Formula One attacked over road-safety 'hijack'

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The Independent Online

A leading road safety expert has launched a scathing attack on Formula One and the car industry for attempting to "hijack" global road safety policy.

Professor Ian Roberts from the London School of Hygiene and Tropical Medicine said the creation of a Commission for Global Road Safety by the car lobby – to set the policy agenda for road safety in poor countries – is tantamount to asking the fox to look after the chickens.

Figures published last month showed that the number of deaths and serious accidents involving motorcyclists leapt by a quarter in the first three months of this year in the UK. There was also a 14 per cent rise in children dying or seriously injured in accidents, the Department for Transport said.

The commission was set up last year by a charitable foundation established by the Federation Internationale de l'Automobile (FIA), the governing body of motorsport, to encourage the G8 countries and international donors to invest more in road safety.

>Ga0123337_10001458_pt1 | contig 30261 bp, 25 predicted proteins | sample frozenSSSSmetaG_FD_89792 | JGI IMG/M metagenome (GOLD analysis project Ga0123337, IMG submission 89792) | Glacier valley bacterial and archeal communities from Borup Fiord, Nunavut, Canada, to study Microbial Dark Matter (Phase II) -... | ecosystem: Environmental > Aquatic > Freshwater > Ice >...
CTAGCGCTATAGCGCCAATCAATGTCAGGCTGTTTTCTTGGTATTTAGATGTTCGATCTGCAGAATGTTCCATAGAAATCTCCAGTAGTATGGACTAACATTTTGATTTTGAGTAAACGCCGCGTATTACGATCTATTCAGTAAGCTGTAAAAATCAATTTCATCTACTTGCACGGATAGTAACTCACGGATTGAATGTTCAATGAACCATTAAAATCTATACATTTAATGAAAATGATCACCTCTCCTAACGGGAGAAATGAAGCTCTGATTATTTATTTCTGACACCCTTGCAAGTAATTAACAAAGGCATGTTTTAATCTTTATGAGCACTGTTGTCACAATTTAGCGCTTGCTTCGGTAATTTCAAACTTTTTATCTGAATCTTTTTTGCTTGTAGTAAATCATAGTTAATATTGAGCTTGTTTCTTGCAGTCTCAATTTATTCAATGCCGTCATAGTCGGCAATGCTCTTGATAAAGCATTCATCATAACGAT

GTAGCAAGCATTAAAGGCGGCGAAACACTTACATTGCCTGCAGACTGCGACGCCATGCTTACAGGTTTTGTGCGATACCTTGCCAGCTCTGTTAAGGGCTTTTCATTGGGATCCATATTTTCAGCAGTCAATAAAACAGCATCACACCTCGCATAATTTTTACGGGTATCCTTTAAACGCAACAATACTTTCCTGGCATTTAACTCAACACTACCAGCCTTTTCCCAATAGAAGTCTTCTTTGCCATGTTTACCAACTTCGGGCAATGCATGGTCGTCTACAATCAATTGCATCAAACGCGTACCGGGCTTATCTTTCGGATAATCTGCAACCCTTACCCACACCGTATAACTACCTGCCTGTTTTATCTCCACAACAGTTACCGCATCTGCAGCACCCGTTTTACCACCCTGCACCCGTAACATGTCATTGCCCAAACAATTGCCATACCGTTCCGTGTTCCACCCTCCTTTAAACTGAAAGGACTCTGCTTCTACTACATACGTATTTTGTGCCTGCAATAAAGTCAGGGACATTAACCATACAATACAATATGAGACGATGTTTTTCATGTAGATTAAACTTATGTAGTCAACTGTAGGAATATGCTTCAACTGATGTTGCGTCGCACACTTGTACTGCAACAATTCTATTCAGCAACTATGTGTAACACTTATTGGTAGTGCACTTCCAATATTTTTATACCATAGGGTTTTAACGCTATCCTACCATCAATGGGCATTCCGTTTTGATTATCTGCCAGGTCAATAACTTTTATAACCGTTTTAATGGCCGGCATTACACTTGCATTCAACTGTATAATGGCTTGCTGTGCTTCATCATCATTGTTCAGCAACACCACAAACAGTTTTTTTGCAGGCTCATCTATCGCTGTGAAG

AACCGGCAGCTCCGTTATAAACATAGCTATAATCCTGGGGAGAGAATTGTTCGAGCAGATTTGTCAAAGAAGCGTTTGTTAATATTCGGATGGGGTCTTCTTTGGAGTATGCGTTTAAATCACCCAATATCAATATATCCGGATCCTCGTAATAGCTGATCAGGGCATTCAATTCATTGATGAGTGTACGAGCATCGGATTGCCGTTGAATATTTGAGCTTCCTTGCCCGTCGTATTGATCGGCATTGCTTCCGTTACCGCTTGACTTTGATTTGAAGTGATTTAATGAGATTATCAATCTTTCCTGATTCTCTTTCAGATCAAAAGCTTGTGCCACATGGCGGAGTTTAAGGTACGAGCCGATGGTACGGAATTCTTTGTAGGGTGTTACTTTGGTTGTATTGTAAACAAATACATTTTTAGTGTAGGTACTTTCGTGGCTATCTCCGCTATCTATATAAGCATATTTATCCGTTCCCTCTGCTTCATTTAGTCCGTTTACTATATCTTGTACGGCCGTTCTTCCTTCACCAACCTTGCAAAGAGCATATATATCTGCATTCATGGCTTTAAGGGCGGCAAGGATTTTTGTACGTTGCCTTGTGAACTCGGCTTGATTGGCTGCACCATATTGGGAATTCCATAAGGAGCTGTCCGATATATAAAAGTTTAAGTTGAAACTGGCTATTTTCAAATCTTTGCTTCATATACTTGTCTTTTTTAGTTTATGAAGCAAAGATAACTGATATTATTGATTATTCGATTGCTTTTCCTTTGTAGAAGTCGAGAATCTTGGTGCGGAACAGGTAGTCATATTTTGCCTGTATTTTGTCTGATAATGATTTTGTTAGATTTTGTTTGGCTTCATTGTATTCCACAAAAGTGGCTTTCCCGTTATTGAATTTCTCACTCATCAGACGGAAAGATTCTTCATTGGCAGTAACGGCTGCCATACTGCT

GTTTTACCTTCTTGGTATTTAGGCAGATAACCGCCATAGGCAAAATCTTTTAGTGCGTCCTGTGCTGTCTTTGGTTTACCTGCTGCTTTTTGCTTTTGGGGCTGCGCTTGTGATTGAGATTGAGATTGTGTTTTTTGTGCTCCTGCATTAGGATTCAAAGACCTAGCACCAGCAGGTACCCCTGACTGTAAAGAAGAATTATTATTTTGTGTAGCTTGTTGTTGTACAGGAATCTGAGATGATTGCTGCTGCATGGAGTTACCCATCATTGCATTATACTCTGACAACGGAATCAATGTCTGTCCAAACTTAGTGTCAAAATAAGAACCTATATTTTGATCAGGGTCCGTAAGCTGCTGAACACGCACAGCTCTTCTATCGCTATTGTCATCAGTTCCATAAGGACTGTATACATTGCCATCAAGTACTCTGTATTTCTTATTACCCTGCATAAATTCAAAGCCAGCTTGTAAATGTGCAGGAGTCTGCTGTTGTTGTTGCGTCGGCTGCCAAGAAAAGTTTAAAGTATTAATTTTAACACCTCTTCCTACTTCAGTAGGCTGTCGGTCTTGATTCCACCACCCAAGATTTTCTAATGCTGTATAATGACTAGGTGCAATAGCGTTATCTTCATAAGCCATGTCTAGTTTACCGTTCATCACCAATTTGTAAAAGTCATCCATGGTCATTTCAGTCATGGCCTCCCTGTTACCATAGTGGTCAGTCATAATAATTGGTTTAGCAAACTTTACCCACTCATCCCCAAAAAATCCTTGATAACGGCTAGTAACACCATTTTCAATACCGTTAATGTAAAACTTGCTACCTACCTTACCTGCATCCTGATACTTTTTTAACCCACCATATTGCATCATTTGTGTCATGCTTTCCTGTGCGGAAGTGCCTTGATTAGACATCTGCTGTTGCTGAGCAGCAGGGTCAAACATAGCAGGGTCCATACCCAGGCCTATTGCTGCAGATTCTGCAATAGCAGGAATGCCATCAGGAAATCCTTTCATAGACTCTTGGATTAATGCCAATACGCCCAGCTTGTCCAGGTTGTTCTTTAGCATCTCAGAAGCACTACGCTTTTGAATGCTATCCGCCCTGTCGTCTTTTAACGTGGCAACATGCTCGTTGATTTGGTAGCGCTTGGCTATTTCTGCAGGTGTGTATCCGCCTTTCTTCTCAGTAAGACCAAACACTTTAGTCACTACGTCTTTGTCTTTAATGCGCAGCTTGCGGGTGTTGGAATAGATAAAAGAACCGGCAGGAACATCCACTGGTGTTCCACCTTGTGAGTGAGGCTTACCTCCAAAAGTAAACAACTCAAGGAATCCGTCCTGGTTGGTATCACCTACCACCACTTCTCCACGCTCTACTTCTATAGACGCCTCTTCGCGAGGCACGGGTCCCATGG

But although it has succeeded in raising the profile of road safety, thanks to Formula One's ability to influence leading political figures, its solutions are biased towards motorists, ignore the needs of pedestrians and cyclists and will harm the environment, Professor Roberts said.

Members of the commission include a director of General Motors, a board member of Bridgestone Corporation, the international tyre maker, the president of the Russian Automobile Association and the Grand Prix racing champion Michael Schumacher. Its patron is Prince Michael of Kent, a former racing driver. Professor Roberts said: "Working through the commission, the FIA and the car lobby have manoeuvred themselves into a leading role in global road safety. They aim to set the policy agenda for road safety which would give them considerable influence in global transport policy. They do not intend to fund road safety efforts themselves but will dictate how other organisations spend their money and in particular how development money is spent." His views are published in the Journal of the Royal Society of Medicine.

The FIA Foundation dismissed the claims as "totally false". It said the foundation funded a wide range of road safety activities and was not working "against the interests of vulnerable road users". It said the commission had 12 members including a medical professor, an economist and an expert in road safety.

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